I do not mean to say that professional journalists are obsolete. There will always be a need for those trained in the art of storytelling and investigative reporting. Organizations like ProPublica? show that new models of non-profit journalism can produce superior content. We must go farther, however, to move beyond institutionalism to a more dynamic view of what journalism can be. The journalistic creation of knowledge no longer ends once the nightly news clicks off or the newspaper goes to print. Journalism is constantly becoming, and all of us on the Net can have a role in making it so.

Lessons from Free Software

Free software offers an analogue for what journalism can become. Free software produces a better product because subsequent users are empowered to tinker with and improve a program’s source code. Likewise, “free journalism”—enabled through creative commons licensing and collaborative platforms like wikis—can generate more dynamic reportage. News outlets and bloggers are empowered to borrow, organize, and add to information produced on the Net. The results can be powerful. Consider the Tunisian blogger collective Nawaat, which in 2010 curated hundreds of otherwise censored videos during that country’s uprising. Or Global Voices, whose volunteers translate citizen-sourced articles from around the world into more than 50 languages.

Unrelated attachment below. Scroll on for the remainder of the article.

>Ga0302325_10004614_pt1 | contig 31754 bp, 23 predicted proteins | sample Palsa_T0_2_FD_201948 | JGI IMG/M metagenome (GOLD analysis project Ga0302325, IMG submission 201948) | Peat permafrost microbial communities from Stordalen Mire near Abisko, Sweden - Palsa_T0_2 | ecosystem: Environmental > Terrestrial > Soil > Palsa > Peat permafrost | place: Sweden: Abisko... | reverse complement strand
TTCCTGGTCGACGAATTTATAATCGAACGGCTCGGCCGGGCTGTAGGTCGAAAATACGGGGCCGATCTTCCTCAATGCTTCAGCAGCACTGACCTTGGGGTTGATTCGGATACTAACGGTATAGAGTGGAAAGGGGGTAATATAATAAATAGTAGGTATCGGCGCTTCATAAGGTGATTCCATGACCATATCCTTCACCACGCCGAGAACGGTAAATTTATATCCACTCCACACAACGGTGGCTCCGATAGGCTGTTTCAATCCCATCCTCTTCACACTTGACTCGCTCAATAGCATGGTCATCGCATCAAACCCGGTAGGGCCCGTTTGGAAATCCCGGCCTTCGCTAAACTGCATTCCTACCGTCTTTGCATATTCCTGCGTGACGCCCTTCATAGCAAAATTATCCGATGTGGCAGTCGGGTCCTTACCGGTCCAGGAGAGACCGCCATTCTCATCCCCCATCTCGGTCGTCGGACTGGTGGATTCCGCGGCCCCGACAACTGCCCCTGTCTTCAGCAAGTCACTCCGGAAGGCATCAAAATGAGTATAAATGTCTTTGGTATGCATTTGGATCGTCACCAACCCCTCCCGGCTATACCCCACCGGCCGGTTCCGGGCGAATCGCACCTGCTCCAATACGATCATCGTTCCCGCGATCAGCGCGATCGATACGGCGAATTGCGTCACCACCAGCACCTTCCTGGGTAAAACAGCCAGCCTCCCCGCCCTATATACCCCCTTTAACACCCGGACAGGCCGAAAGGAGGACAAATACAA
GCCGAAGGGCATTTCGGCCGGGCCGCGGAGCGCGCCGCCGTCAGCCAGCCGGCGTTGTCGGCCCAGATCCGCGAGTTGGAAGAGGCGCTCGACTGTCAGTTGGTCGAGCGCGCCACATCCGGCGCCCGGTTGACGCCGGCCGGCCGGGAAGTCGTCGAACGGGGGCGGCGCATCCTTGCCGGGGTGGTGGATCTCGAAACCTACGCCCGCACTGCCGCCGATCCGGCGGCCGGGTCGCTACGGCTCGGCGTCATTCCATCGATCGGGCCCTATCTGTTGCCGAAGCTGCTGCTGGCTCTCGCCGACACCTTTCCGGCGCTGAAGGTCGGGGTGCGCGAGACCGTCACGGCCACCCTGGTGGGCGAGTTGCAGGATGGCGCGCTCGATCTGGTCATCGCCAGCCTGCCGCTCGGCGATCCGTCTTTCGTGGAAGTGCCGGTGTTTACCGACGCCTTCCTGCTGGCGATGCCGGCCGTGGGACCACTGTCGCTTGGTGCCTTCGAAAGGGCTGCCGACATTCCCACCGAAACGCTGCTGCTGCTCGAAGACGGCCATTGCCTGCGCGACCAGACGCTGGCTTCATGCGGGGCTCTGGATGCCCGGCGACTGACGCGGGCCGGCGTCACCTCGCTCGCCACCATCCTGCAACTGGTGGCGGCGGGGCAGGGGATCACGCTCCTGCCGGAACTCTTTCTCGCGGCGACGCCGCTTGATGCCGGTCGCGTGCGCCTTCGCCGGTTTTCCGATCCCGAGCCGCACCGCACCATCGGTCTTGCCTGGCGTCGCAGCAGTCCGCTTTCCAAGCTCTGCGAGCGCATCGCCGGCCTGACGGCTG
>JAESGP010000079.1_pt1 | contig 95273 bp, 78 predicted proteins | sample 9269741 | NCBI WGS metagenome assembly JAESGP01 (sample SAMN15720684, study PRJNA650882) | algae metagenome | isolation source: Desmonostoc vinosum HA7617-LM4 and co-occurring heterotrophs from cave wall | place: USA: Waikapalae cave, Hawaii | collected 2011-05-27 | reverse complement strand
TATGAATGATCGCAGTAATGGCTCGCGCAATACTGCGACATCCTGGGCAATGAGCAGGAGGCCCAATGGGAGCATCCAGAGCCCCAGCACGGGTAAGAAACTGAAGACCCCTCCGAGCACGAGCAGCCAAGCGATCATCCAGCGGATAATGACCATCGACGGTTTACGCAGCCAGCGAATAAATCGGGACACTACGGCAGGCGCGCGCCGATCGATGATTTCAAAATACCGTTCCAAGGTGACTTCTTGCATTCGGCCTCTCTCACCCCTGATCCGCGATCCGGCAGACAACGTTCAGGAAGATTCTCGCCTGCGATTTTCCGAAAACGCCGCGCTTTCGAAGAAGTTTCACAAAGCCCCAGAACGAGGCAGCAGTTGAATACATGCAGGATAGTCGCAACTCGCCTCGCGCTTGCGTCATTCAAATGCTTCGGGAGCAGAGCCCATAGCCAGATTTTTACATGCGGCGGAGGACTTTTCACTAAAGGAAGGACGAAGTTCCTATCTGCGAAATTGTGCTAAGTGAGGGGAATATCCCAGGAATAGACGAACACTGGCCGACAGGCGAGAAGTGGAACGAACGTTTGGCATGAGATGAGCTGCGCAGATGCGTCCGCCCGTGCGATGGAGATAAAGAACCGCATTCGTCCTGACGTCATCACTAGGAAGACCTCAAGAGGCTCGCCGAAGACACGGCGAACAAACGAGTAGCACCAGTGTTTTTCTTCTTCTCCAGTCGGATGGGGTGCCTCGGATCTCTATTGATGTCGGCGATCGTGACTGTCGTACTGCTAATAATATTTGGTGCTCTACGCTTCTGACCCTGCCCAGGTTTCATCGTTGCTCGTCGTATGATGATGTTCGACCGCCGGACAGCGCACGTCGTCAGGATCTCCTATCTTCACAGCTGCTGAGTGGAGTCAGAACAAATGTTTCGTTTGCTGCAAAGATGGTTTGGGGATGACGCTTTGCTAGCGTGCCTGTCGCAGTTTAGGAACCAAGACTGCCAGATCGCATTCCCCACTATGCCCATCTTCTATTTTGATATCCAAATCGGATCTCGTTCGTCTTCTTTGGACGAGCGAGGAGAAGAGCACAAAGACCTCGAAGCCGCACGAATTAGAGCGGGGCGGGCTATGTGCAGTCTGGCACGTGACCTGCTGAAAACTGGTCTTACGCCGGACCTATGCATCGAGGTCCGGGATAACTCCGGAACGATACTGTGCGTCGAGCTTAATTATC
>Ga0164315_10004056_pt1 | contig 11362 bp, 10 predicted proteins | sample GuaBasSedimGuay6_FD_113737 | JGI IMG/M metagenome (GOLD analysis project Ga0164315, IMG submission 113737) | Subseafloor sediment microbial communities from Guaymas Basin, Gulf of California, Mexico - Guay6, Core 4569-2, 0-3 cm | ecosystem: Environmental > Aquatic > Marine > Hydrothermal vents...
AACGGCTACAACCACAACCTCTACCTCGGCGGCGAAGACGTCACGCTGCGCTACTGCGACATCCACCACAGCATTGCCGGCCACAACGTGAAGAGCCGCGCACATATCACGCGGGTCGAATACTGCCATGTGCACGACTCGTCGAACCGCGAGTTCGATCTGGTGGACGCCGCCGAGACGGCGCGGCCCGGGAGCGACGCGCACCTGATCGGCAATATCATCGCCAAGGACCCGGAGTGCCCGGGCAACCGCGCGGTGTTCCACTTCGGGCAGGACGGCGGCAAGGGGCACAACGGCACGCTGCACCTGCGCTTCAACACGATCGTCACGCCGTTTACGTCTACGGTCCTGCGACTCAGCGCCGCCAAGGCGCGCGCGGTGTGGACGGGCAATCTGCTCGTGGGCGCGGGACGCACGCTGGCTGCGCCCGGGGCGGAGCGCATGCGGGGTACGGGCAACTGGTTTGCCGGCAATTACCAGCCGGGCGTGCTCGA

Free journalism invites readers into the process of news creation. Imagine new, hybrid journalism platforms that house professional investigative and accountability journalism, while also offering dynamic spaces for citizens to engage in collaborative news creation by posting their own content, or that of others on the Net. Paid or volunteer editors could help sort and verify crowdsourced content to ensure it serves journalistic goals. Most importantly, these sites can be run cheaply, potentially allowing them to be sustained through user contributions rather than through advertising or paywalls.

Blunting the Tools Surveillance Capitalism

Moving beyond the social media platforms